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Justices: No error in declaring mistrial

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A trial court's determination to discharge a jury at a defendant's second trial wasn't an abuse of discretion, the Indiana Supreme Court ruled Tuesday.

At issue in Gary Dennis Jackson v. State of Indiana, No. 39S01-0907-CR-309, was whether the jury at Gary Dennis Jackson's second trial for battery should have been dismissed and whether Jackson's conviction at his third trial violated double jeopardy rules. Jackson's first trial ended in a hung jury; the same day the jury was sworn in for his second trial, a newspaper article ran about the trial with an excerpt from a letter Jackson wrote to the prosecutor trying his case. The state requested a mistrial because it believed an admonishment to the jury couldn't overcome the prejudice against the state created by the article. Five jurors admitted to being exposed to the article. The trial court granted the motion for mistrial.

At Jackson's third trial, he was convicted of Class C felony battery resulting in serious bodily injury. The Indiana Court of Appeals reversed his conviction, finding the trial court abused its discretion in granting the mistrial and the retrial was barred by double jeopardy.

Citing various United States Supreme Court and Indiana appellate decisions on mistrials, the Supreme Court found the trial court's decision to grant the mistrial and order a new trial wasn't an abuse of discretion. The justices disagreed with Jackson that the trial court had to make explicit findings or give explanations as to why it granted the mistrial. The trial court also wasn't required to admonish the jury or attempt other measures before declaring the mistrial.

"The trial court's decision is bolstered by the fact that the jurors were exposed to the article the same day they were impaneled and the mistrial was declared the next day. This was before any evidence was introduced, and even before opening statements," wrote Justice Theodore Boehm.

The justices also affirmed the exclusion of a paramedic's testimony that while he was treating the victim, someone said that the victim fell and hit his head against the wall. The paramedic's account was hearsay and not admissible under any exclusions. The high court also found sufficient evidence to support Jackson's conviction.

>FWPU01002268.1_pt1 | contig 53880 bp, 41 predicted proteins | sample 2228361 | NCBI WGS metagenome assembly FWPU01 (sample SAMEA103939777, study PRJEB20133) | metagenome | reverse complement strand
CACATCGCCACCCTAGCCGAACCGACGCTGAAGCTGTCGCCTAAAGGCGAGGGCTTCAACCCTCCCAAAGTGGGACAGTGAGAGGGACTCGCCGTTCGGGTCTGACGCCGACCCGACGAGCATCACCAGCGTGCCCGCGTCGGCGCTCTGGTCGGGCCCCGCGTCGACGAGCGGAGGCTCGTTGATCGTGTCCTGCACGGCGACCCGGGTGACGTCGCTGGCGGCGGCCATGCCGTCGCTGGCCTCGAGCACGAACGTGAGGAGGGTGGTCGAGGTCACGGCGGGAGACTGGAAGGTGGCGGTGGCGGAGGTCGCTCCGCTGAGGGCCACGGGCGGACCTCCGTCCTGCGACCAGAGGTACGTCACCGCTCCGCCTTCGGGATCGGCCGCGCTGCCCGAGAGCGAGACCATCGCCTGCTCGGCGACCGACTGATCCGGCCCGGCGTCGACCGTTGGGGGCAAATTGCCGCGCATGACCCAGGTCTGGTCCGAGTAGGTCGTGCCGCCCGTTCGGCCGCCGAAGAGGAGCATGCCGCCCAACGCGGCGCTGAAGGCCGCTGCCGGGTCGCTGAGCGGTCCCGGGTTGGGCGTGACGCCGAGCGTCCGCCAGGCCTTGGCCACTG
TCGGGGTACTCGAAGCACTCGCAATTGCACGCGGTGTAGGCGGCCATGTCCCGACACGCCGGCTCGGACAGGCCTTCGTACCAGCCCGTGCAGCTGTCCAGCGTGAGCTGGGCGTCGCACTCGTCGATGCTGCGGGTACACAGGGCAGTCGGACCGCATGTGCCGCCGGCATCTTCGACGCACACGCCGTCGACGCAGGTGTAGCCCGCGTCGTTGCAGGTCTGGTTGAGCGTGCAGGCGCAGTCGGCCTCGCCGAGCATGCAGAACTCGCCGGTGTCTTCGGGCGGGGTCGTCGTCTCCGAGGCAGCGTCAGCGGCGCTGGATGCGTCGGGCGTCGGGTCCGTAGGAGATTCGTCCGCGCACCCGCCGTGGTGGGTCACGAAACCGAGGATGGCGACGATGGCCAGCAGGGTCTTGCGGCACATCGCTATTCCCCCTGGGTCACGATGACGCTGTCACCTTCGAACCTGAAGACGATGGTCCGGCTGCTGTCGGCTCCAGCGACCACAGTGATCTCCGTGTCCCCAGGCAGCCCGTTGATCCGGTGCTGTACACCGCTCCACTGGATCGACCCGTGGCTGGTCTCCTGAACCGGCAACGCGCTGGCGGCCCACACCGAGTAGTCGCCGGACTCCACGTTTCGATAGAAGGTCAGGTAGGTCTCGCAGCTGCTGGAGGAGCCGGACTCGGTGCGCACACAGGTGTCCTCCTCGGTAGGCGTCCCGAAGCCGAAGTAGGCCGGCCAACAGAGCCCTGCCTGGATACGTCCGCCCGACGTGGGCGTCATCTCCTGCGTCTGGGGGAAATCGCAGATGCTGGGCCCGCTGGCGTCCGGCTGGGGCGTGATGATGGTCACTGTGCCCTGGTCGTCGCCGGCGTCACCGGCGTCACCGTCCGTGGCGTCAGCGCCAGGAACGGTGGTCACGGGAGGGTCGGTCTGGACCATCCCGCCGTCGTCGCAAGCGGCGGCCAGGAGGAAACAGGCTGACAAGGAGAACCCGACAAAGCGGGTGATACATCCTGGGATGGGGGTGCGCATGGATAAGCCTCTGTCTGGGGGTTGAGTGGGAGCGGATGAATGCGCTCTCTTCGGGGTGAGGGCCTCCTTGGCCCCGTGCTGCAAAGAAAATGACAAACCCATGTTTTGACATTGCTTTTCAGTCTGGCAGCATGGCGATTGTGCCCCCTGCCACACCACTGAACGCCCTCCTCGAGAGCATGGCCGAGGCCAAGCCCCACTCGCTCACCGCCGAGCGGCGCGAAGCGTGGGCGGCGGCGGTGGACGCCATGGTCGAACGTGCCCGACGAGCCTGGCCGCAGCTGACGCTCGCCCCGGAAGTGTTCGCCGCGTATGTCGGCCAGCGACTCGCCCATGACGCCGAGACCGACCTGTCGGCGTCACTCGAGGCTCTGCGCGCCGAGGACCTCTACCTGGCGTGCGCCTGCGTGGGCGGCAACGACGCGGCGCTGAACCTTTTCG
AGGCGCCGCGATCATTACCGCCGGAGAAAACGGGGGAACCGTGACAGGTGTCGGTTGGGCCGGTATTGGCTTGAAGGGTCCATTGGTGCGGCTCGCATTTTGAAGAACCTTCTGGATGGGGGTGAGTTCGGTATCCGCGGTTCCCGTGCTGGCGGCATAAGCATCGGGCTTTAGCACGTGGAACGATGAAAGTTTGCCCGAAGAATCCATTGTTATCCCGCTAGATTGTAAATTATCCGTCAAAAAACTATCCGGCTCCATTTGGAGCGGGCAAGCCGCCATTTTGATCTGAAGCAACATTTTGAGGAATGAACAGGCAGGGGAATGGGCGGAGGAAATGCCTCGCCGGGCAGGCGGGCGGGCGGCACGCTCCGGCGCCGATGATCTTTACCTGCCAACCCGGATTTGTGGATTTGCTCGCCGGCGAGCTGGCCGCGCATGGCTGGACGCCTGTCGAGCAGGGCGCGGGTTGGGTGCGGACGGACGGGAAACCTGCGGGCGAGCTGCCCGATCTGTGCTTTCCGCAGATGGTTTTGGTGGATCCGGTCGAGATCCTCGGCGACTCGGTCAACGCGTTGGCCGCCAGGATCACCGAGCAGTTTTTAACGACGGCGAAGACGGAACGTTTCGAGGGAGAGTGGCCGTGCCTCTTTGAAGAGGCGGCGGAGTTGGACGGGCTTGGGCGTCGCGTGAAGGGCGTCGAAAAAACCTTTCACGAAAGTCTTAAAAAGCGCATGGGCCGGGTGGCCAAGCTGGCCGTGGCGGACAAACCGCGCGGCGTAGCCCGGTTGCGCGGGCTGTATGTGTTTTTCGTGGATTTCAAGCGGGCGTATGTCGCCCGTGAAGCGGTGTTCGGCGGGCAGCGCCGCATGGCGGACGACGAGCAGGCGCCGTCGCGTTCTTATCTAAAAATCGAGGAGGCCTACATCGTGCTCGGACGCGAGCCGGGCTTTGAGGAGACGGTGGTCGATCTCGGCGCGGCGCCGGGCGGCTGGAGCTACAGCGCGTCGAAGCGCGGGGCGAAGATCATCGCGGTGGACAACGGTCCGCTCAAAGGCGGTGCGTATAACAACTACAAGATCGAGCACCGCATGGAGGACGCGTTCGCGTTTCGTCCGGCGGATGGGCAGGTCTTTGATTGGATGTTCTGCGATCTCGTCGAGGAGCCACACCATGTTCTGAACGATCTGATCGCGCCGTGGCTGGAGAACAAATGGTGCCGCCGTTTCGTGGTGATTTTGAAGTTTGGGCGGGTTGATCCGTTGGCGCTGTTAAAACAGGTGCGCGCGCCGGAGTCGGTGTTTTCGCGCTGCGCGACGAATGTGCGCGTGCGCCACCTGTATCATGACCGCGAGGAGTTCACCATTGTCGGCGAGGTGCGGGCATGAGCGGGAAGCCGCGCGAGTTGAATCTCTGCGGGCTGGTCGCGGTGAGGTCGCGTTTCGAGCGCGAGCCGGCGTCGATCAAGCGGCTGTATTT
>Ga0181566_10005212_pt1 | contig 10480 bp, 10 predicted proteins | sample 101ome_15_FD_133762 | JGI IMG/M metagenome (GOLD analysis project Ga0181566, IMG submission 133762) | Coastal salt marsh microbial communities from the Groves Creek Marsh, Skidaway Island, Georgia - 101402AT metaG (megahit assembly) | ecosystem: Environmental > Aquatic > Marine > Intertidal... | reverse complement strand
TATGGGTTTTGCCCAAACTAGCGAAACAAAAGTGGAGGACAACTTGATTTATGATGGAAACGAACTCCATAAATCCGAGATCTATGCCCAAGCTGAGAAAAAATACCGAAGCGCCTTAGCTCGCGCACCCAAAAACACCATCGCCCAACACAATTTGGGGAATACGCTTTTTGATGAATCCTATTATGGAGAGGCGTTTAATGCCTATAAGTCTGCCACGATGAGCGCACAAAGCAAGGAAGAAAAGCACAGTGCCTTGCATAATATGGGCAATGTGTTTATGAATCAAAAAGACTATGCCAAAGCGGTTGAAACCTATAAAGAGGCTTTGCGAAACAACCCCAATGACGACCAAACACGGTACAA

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  1. Well, maybe it's because they are unelected, and, they have a tendency to strike down laws by elected officials from all over the country. When you have been taught that "Democracy" is something almost sacred, then, you will have a tendency to frown on such imperious conduct. Lawyers get acculturated in law school into thinking that this is the very essence of high minded government, but to people who are more heavily than King George ever did, they may not like it. Thanks for the information.

  2. I pd for a bankruptcy years ago with Mr Stiles and just this week received a garnishment from my pay! He never filed it even though he told me he would! Don't let this guy practice law ever again!!!

  3. Excellent initiative on the part of the AG. Thankfully someone takes action against predators taking advantage of people who have already been through the wringer. Well done!

  4. Conour will never turn these funds over to his defrauded clients. He tearfully told the court, and his daughters dutifully pledged in interviews, that his first priority is to repay every dime of the money he stole from his clients. Judge Young bought it, much to the chagrin of Conour’s victims. Why would Conour need the $2,262 anyway? Taxpayers are now supporting him, paying for his housing, utilities, food, healthcare, and clothing. If Conour puts the money anywhere but in the restitution fund, he’s proved, once again, what a con artist he continues to be and that he has never had any intention of repaying his clients. Judge Young will be proven wrong... again; Conour has no remorse and the Judge is one of the many conned.

  5. Pass Legislation to require guilty defendants to pay for the costs of lab work, etc as part of court costs...

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